by Joseph A. Califano Jr. ’52
My Special Ethics textbook at Holy Cross (written
by my professor, Fr. Joseph Sullivan, S.J.) concluded with
this admonition for graduating seniors:
“The duty of every one is to improve the condition
of society to such an extent that material wrong-doing will
not be forced upon anyone by reason of the social co-operation
into which he must enter ... If God has given you talents,
He will require an account of them. Do not sit with idle
hands while there is so much to be done. Do not draw into
a narrow selfish circle ... join some worthwhile organizations;
throw yourself into life in its intensest point, and make
your impress upon it - the impress of a courageous, right-minded,
wise and thoroughly instructed man. Be a doer of the Word,
not a hearer only.”
As President Carter’s secretary of Health, Education
and Welfare (HEW), I experienced “life at its intensest
point.” On my watch, it was HEW’s responsibility
to determine whether saccharin was carcinogenic and Laetrile
efficacious for curing cancer; how dangerous marijuana was
(and if spraying it with paraquat posed a significant additional
health hazard). After the Three Mile Island nuclear accident,
we tested food and water for safety and assessed the health
effects of the radiation; in Philadelphia we did epidemiological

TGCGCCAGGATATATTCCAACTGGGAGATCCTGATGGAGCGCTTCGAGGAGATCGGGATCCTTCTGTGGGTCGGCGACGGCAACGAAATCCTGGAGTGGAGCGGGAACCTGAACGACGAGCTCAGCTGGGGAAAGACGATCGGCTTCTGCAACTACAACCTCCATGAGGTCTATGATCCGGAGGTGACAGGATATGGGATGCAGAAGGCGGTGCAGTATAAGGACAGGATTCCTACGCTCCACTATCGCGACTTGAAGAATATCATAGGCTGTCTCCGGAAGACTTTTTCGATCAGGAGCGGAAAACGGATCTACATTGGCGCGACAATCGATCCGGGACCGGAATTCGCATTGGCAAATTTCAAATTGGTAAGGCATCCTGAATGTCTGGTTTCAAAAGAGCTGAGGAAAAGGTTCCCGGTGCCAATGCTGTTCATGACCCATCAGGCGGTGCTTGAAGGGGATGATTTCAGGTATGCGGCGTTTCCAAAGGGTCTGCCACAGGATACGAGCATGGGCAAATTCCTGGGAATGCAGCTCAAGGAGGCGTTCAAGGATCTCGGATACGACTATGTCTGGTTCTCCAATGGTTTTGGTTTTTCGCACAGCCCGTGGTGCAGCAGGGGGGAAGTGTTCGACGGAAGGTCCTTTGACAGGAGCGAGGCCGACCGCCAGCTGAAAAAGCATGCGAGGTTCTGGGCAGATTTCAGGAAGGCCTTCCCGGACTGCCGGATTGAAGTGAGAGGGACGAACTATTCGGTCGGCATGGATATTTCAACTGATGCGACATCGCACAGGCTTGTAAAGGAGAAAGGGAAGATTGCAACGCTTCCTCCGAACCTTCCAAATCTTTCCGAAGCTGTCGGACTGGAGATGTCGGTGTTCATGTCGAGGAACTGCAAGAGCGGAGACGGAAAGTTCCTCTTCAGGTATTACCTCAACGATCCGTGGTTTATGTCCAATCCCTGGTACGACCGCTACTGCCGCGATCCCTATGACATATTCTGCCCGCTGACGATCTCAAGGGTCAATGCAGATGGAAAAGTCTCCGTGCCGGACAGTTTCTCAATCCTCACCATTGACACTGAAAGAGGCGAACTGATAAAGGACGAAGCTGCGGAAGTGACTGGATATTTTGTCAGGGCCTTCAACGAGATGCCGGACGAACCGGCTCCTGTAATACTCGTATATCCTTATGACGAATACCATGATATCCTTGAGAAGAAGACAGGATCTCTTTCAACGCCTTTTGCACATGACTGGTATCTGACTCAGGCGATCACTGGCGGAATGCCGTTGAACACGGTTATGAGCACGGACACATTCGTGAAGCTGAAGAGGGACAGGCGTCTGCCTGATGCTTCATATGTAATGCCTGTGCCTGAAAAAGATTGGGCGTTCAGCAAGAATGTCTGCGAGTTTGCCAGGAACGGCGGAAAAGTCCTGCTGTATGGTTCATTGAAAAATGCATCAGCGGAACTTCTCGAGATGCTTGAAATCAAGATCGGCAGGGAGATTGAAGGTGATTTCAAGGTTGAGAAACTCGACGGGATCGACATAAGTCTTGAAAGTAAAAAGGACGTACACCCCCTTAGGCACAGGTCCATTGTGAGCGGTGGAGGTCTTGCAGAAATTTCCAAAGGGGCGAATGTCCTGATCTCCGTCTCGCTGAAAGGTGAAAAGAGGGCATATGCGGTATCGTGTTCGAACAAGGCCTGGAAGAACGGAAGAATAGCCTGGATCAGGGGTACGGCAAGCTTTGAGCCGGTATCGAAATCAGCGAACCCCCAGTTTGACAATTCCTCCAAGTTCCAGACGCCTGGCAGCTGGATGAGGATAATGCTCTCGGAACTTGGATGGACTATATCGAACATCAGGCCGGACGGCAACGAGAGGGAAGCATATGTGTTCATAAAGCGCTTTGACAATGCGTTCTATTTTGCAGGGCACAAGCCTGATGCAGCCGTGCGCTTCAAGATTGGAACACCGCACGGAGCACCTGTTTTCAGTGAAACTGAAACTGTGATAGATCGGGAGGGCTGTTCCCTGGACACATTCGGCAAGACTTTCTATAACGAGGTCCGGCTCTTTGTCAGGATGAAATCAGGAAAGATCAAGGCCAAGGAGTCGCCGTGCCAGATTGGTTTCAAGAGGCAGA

detective work to nail the cause of Legionnaire’s disease;
in Colorado, we assessed the health hazards of moving leaking
Weteye bombs. We taught English, history and social customs
to refugees from Southeast Asia and Soviet Jews. We worked
with the commercial television networks and PBS to caption
programs for the deaf. The Congress and the president vested
us with frontline responsibility to fight discrimination
on the basis of race, religion, ethnic origin, sex, age and
handicap. When I was secretary, the department had all the
functions now dispersed among three separate cabinet agencies:
Department of Health and Human Services, Department of Education
and Social Security Administration.
Looking back, I realize that as secretary of Health, Education
and Welfare, my Catholic faith and the philosophy courses
taught by the Jesuits at Holy Cross gave me more support - and
sometimes more angst - than at any other time of my
life, as we confronted issues like abortion, in-vitro fertilization,
and the use of extraordinary life-extending procedures. In
a secular, pluralistic democracy these issues of life and
death involve questions about the right of individual Americans
to decide and the obligation of the federal government to
finance their decisions. Such issues come freighted with
religious beliefs and moral convictions, often further complicated
by a lack of scientific certainty.
In philosophy courses at Holy Cross, I was taught that murder,
suicide and euthanasia were morally wrong. I learned that
each individual had an obligation to take ordinary means
to preserve one’s life, but as my ethics text stipulated, “one
is not obliged to take extraordinary means.” As HEW
secretary, I had to make the vexing distinction between suicide,
murder and natural death, between ordinary and extraordinary
means of maintaining life, as our scientists wrestled with
the will of God, and each day unveiled a new medical machine,
miracle pharmaceutical or surgical procedure.
In September 1978, between campaign stops with Connecticut
Gov. Ella Grasso during her run for re-election, we discussed
these issues, and the way our society treated its elderly.
She was appalled when I told her that a third of Medicare
funds were spent on medical treatment for patients during
their last year of life. “I want you to come back so